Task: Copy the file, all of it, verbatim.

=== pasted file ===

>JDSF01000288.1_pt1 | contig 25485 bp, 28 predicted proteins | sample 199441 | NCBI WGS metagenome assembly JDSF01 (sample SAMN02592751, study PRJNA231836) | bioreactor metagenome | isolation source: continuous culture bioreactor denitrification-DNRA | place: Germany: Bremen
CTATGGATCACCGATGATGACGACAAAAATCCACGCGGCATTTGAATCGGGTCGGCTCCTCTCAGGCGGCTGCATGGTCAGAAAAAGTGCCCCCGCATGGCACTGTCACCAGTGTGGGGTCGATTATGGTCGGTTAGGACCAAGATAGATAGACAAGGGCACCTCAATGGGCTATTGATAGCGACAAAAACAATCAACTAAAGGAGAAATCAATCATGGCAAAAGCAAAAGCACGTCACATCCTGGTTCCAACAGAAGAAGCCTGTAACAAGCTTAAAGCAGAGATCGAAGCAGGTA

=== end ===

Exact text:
>JDSF01000288.1_pt1 | contig 25485 bp, 28 predicted proteins | sample 199441 | NCBI WGS metagenome assembly JDSF01 (sample SAMN02592751, study PRJNA231836) | bioreactor metagenome | isolation source: continuous culture bioreactor denitrification-DNRA | place: Germany: Bremen
CTATGGATCACCGATGATGACGACAAAAATCCACGCGGCATTTGAATCGGGTCGGCTCCTCTCAGGCGGCTGCATGGTCAGAAAAAGTGCCCCCGCATGGCACTGTCACCAGTGTGGGGTCGATTATGGTCGGTTAGGACCAAGATAGATAGACAAGGGCACCTCAATGGGCTATTGATAGCGACAAAAACAATCAACTAAAGGAGAAATCAATCATGGCAAAAGCAAAAGCACGTCACATCCTGGTTCCAACAGAAGAAGCCTGTAACAAGCTTAAAGCAGAGATCGAAGCAGGTA